Bunnies Not So Cute Anymore

Hi All,
We recently moved to a new house in an area near Sacramento, CA where jackrabbits and bunnies are common. At first, we thought they were cute, hopping around our dirt yard and munching on the wild grass. We have just finished landscaping the yard at considerable expense, and the bunnies have already eaten dozens of the 1-gallon plants and groundcover, probably several hundred dollars worth in a few days. We've done a web search on the many "remedies" to keep rabbits away, including planting marigolds (they ate every bit of them). Pepper sprinkled on the plants doesn't phase them--the other day, a bunny knocked on the door and asked if we had any salt to go along with the pepper. Many of the so-called bunny-resistant plants aren't suitable in our climate. We don't have an outdoor dog or cat to chase them away.
Our latest idea is to install chicken wire at the perimeter fencing, which is the ornamental iron style with 4-inch spaces between bars. How high should the wire be? I was thinking around 12-18" high, with a few inches buried below dirt level. To jump the wire, they would have to jump between the bars of the fence. I don't want to put up anything too elaborate or conspicuous, since our homeowners association might frown upon it. Ideas?
Thanx, Keybored
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Key Bored wrote:

I made the mistake of not killing the cute lit'l bunny I saw in my yard early this spring. He wasn't hurting anything, so I left him alone. A month later, Bunny ate my garden. Eventually I managed to shoot him with my pellet gun. That's probably what you'll have to do too.
A pitchfork would work if you don't have a pellet gun, but it's not that easy to get close enough.
HOA's tend to frown on .22's, but if you use CB's they might not hear it.
Or maybe you can rent a little terrier dog or a 15 pound tomcat for a week or so...
Bob
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You can Havaheart trap them and transplant them to more upscale neighborhoods.
Or spray Hot Pepper Wax on the plants now and then. That doesn't prevent the first bite, of course. http://www.hotpepperwax.com /
--
Ron Hardin
snipped-for-privacy@mindspring.com
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says...

put them in boiling water for a day, add a little canola or other oil as a "sticker" and a drop or two of detergent as a "spreader", it make a spray that keeps them away till it rains and you have to repeat it.
It works best if you start spraying as soon as the plants come up, so the first taste is bad. If you wait till they've eaten it and found it good, it takes a lot more spray to change their habits.
The second alternative is an air rifle. I thought my neighbors might object to my shooting the "cute little bunnies" but they cheer me on instead :-).
--
Where ARE those Iraqi WMDs?

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Could be worse:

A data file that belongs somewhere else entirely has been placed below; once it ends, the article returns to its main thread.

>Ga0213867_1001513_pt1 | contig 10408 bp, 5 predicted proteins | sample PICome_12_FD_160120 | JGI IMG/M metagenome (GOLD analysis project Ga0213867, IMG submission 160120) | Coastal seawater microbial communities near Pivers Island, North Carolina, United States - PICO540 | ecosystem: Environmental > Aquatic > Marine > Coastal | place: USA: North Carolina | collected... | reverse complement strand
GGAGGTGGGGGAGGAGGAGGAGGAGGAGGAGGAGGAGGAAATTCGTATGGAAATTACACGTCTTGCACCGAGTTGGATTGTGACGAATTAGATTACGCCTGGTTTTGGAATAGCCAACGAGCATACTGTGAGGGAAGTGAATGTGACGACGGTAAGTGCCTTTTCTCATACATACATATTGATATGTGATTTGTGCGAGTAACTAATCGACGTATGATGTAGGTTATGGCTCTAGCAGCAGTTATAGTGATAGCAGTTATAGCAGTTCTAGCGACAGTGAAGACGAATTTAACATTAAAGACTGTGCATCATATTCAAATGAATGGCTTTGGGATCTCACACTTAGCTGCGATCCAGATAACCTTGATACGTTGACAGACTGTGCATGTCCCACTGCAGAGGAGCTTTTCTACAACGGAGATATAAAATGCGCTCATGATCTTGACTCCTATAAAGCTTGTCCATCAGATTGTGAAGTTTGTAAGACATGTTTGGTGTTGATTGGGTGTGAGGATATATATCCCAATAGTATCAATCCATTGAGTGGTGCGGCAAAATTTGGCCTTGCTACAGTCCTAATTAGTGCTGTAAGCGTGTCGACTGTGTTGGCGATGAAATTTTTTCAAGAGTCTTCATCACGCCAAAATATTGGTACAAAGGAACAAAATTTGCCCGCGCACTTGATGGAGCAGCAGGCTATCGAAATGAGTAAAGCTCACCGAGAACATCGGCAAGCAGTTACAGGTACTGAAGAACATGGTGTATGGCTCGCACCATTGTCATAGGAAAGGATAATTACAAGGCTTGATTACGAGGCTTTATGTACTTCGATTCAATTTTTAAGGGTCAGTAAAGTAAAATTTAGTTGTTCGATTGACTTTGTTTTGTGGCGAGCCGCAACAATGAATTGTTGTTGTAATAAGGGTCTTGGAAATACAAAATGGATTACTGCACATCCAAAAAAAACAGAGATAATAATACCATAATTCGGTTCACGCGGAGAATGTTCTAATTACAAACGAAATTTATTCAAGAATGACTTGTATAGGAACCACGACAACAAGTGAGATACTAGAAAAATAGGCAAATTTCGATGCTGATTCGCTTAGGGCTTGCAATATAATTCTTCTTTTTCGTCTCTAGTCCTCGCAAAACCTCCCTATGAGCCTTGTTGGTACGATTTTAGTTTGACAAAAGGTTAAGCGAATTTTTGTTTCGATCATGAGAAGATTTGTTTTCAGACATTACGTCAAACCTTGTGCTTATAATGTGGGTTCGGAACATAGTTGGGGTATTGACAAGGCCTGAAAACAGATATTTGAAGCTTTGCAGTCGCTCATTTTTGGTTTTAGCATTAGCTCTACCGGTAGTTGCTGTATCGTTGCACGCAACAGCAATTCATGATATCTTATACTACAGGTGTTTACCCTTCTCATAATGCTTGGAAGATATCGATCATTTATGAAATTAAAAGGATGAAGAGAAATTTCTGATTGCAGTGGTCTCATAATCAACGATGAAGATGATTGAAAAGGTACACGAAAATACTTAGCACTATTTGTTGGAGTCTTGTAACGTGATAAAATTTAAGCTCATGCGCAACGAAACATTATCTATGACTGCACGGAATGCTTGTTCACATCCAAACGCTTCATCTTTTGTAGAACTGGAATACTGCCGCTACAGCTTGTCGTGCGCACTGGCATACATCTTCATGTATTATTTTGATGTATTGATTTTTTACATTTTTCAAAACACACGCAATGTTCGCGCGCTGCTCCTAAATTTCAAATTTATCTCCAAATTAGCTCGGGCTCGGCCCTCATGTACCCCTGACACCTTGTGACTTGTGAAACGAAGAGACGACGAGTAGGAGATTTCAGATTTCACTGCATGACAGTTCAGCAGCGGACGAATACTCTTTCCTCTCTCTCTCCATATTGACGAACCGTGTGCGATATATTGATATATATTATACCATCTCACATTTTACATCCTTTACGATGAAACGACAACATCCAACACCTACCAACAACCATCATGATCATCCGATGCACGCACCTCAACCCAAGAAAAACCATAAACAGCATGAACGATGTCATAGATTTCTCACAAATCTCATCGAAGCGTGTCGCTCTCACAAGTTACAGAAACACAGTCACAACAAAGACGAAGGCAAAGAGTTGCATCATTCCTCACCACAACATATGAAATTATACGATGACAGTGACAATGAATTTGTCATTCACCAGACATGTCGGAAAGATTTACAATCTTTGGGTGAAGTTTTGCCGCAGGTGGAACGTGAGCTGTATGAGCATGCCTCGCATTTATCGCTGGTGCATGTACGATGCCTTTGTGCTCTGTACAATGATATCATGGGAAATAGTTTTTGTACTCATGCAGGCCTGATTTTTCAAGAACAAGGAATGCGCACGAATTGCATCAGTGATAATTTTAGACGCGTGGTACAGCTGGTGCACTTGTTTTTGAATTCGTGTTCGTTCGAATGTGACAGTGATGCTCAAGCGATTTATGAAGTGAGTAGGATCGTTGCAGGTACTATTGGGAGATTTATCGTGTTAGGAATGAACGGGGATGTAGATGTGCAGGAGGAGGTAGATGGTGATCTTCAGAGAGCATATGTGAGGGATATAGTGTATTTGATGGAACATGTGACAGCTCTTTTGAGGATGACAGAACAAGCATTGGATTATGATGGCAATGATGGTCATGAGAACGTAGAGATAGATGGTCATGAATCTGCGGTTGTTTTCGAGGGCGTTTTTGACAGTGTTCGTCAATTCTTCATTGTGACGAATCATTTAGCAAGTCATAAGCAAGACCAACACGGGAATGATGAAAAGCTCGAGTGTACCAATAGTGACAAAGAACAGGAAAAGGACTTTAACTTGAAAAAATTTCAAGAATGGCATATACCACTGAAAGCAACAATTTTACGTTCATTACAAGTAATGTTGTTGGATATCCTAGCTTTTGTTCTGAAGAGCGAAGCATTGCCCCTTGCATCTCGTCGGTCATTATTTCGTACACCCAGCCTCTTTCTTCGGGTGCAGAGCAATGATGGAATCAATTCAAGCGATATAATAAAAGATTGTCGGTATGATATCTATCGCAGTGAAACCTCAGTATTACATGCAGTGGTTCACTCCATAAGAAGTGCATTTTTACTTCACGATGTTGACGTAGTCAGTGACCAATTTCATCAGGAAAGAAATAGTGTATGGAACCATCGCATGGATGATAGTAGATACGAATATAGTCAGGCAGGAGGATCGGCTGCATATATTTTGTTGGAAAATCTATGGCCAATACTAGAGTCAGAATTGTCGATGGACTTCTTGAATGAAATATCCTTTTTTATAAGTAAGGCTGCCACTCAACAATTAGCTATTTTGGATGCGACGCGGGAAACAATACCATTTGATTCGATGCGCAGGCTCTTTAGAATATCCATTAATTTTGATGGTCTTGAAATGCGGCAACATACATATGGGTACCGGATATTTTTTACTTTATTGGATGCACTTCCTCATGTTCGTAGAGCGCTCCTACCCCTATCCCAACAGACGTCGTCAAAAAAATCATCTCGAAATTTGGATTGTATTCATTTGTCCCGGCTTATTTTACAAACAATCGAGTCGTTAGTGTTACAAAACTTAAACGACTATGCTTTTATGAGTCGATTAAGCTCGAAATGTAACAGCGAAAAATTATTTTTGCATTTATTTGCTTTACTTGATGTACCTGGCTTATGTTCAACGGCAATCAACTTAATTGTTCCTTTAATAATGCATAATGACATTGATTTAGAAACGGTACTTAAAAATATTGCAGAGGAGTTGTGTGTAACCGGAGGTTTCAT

http://channels.aimtoday.com/news/story.jsp?flok -RTO-reodd&idq=/ff/story/0002%2F20040814%2F1230200384.htm&sc=reodd
On Sun, 15 Aug 2004, Larry Blanchard wrote:

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There is a third alternative. Get a basset hound. French rabbit hunters! <G> I had one for years, and never had any bunnies in my garden. She didn't do much hunting, her scent was apparently enough to keep them away. I'm sure any dog would work, but bassets are so cute! My wonderful four legged daughter isn't with us anymore, so I'm sure I'll start having problems now :o(
--
Ann, Gardening in zone 6a
Just south of Boston, MA
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snipped-for-privacy@thecia.net says...

miss her) and no rabbit problems at all.
BTW, she chased them but they'd escape through/under the fence. One day she chased an exceptionally stupid one and caught it. I never would have believed a dog could gloat, but she made it obvious for the next several days that she was doing exactly that :-).
--
Where ARE those Iraqi WMDs?

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Fencing is the only sure way. You're already losing money on plants..multiply that over a decade and fencing feels more economical.

Rabbits can easily hop over 12 " and between bars. If you get winter snow, it will lift them up higher, so you need taller fence wire.
For 20 years I've used 3ft high chicken wire, with the bottom 6 " turned at right angles and pegged down. This prevents burrowing and wriggling under. Remember, you will need to cover all gates and keep them shut; be careful to cover gaps between the gate and the post.
Shooting rabbits inside the garden is pointless btw..there are a zillion more out there.
Janet
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Janet Baraclough.. wrote:

I've had rabbits jump over 4' fences without any apparent effort.
I might suggest that you plant clover in your lawn somewhere away from the plants you want to protect. That in conjunction with a reasonable fence might help since the clover will be there (eventually) for the rabbit to eat, eliminating the temptation of negotiating the fence to get to the other plants. It takes a couple of months to establish clover, but if you get the right clover it's a perennial. Something like Dutch White clover fits into lawns fairly well without looking weedy.
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I had the same problem. I bought fox urine and put it in plastic containers for "predator pee." The scent scared the bunnies, and they were gone.
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I am getting ready to use this for nightly visits from skunks. It's fairly costly so it's encouraging to get some report that it works on small animals.
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